I suspect that, after decades of watchdog journalism and whistle-blowing, those readers we’ve managed to retain are hungry for solutions — not distractions, not scapegoats. This co-called "Solutions Journalism” is gaining traction in newsrooms. But the proof, of course, lies with you, our readers.

So I pose the question to audiences, after laying out the facts about the 100-plus newspapers that have folded in the last five years and the reporters on unemployment and the easy clicks generated by photo galleries of Red Carpet fashion: What exactly is our job? Is it to provide the stories that you want, the weather reports and recipes and celebrity scandal? Or the stories that you need even if the stories you need leave you uncomfortable? The answer, which was a given 20 years ago, is being reevaluated today at potentially ruinous cost.

For audiences, I often illustrate this want vs. need equation with a story from my days as a reporter in New York’s Hudson Valley. This was back in the mid-1990s, before the Internet became a convenient scapegoat for profit-driven news. At the local paper in Poughkeepsie, everyone knew that women had been vanishing from downtown Main Street for years. But despite that newsroom knowledge, we published virtually nothing until eight women had gone missing. Because this was a complex and problematic story. It pointed toward social problems that had been allowed to fester for years (drug dealing, prostitution), and its victims were unsympathetic. Most of all, it was a story distinctly unhelpful to a region invested in tourism.

But the police knew a serial killer was at work, and the day Kendall Francois finally led them to his home to find the bodies, the Poughkeepsie Journal was lying face up on his bed, open to a piece about the Missing Women Task Force, illustrated with a picture of uniformed state police standing with city cops, united and resolute. In other words, a photo-op, low-risk story handed to the newspaper in a press release from the District Attorney’s office.

Detectives told me there had been almost no pressure from the public to step up their investigation. I believe that more coverage from the newspaper would have generated that pressure. I believe those eight women lost their lives, in part because their community never had to face the fact that they were gone.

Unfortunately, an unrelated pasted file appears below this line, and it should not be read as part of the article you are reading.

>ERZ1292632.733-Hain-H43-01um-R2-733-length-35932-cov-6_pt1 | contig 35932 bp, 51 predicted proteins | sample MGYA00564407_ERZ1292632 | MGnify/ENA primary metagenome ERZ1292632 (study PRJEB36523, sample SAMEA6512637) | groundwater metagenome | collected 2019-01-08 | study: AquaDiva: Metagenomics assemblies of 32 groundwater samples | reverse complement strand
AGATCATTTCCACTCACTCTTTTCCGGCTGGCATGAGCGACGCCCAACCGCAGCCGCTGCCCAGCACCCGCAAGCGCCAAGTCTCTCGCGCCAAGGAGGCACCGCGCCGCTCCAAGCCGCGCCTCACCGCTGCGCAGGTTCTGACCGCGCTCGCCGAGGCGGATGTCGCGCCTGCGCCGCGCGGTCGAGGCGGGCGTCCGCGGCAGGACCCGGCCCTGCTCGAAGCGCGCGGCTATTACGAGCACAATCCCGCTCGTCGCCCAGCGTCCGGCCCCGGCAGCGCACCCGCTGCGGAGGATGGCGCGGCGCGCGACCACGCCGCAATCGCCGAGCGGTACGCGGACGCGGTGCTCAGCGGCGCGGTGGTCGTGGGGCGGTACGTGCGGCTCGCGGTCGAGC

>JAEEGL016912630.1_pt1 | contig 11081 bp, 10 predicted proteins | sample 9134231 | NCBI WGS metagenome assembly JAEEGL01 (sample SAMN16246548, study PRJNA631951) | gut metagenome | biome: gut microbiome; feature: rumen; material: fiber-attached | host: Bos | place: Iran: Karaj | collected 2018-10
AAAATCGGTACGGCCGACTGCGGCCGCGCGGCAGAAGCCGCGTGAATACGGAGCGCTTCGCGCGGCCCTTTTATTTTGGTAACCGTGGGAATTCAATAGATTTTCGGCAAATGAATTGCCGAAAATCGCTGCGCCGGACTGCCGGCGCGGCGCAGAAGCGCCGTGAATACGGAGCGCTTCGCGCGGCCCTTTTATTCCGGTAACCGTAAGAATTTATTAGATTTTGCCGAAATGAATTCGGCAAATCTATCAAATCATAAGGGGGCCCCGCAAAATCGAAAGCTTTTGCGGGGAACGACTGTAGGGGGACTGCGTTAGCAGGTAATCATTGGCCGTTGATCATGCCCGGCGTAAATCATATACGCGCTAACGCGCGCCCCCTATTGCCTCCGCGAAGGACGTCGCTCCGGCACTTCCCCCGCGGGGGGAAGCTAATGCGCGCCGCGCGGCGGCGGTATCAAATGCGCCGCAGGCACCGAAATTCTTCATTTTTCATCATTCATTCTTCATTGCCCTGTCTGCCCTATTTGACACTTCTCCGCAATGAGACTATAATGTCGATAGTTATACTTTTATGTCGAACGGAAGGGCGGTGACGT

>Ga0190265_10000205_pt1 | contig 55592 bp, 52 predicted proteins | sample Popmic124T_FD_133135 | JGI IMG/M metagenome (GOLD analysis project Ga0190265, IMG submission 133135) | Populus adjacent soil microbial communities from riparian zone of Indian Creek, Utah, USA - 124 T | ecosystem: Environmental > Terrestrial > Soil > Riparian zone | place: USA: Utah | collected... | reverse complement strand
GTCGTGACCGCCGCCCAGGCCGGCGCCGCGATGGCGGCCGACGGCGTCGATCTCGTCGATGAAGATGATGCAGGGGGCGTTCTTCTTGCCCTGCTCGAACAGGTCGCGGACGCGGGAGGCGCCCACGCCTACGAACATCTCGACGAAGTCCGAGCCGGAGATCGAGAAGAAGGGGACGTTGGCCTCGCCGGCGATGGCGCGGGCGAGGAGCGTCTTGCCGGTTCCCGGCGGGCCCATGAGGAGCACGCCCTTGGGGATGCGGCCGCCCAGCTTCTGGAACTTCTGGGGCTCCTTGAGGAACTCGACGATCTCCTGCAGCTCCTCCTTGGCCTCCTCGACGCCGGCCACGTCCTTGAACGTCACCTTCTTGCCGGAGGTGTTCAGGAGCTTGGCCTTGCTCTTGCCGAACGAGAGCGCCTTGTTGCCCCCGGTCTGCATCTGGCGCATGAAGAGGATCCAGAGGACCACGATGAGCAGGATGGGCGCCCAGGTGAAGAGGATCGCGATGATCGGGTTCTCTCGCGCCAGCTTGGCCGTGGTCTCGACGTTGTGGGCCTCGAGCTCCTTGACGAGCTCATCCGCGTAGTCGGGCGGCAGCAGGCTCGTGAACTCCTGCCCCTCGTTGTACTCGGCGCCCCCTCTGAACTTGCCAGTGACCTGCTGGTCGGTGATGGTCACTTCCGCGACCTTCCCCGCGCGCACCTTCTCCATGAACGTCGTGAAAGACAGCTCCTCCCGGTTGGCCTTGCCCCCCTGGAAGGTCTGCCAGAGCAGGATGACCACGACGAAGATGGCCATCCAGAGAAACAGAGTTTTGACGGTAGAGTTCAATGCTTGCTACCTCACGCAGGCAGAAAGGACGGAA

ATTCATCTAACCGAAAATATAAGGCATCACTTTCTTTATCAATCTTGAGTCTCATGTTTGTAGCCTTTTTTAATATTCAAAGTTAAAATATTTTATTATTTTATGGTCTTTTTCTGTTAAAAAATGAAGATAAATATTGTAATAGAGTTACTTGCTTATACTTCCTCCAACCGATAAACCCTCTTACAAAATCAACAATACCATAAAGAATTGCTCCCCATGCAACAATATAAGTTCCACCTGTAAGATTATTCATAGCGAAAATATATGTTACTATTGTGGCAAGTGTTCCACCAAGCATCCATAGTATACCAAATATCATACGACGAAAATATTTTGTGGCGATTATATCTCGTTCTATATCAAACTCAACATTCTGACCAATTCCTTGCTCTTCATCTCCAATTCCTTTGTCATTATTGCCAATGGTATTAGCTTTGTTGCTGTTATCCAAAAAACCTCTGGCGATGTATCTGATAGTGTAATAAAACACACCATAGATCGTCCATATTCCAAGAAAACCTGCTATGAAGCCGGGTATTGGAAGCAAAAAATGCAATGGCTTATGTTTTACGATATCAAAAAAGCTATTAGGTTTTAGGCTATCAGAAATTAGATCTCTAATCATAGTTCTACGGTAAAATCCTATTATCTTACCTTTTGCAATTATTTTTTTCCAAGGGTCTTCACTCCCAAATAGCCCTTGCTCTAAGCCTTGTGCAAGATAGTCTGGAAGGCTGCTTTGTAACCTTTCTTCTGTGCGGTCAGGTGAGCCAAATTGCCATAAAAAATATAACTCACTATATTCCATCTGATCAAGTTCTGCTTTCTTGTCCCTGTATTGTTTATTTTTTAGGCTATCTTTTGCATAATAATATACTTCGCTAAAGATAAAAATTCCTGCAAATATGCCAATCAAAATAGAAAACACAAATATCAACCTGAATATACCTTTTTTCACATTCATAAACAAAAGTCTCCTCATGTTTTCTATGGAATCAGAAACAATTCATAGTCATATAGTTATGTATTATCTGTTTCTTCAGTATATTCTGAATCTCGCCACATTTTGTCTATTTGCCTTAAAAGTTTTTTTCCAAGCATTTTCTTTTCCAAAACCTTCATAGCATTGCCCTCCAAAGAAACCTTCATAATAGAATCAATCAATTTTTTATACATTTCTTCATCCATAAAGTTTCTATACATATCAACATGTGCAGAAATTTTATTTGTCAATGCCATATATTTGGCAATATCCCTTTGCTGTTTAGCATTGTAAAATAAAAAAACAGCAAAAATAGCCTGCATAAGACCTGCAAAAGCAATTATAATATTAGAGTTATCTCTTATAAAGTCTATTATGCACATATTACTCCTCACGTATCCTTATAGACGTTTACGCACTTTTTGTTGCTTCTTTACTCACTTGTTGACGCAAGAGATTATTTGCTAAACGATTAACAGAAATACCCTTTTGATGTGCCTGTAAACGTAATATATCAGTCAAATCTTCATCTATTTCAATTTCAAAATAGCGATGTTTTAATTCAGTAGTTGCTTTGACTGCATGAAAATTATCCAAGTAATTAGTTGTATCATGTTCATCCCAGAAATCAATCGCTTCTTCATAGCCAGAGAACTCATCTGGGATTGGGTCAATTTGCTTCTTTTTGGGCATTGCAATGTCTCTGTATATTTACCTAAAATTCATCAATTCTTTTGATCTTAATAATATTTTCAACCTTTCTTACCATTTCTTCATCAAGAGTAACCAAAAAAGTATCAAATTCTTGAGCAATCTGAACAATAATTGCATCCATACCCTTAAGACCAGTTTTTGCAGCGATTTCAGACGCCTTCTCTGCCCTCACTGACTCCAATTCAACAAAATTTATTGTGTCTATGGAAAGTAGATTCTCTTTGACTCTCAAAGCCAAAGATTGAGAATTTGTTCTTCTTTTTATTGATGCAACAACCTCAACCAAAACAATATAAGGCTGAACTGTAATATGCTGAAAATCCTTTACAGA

“There’s a lot more going on around here than the newspaper ever tells,” Francois murmured to me, years later, from prison.

The people that I talk to get it. They understand the slippery slope of making coverage decisions based on a cost-benefit analysis, and they always ask what I see ahead. This is what I say: Your reading habits are being tracked like never before, so if you’re tired of stories about celebrity marriages, don’t click on them. If you want to know more about your City Council or elected officials, then read that stuff. You’re voting with your mouse every time, and you need to be honest about the consequences of disengagement.

“My family does what you’re describing,” said the Walla Walla college student after the talk I gave there last February. “We never read news, and that never seemed like a big deal to me. But after your story about the killer and the women on Main Street, I’m not so sure. I need to think about this.”

We all do.


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About the Authors & Contributors

Claudia Rowe

Claudia Rowe

Claudia Rowe is a journalist and author of two books: The Spider and the Fly, which won the 2018 Washington State Book Award for Memoir, and Time Out, which looks at juvenile justice through the case of a seventh grader in Seattle. She is working on a new book about foster care. She is also the Editor at Clyde Hill Publishing. Her writing for Crosscut focuses on juvenile justice, foster care, and public education.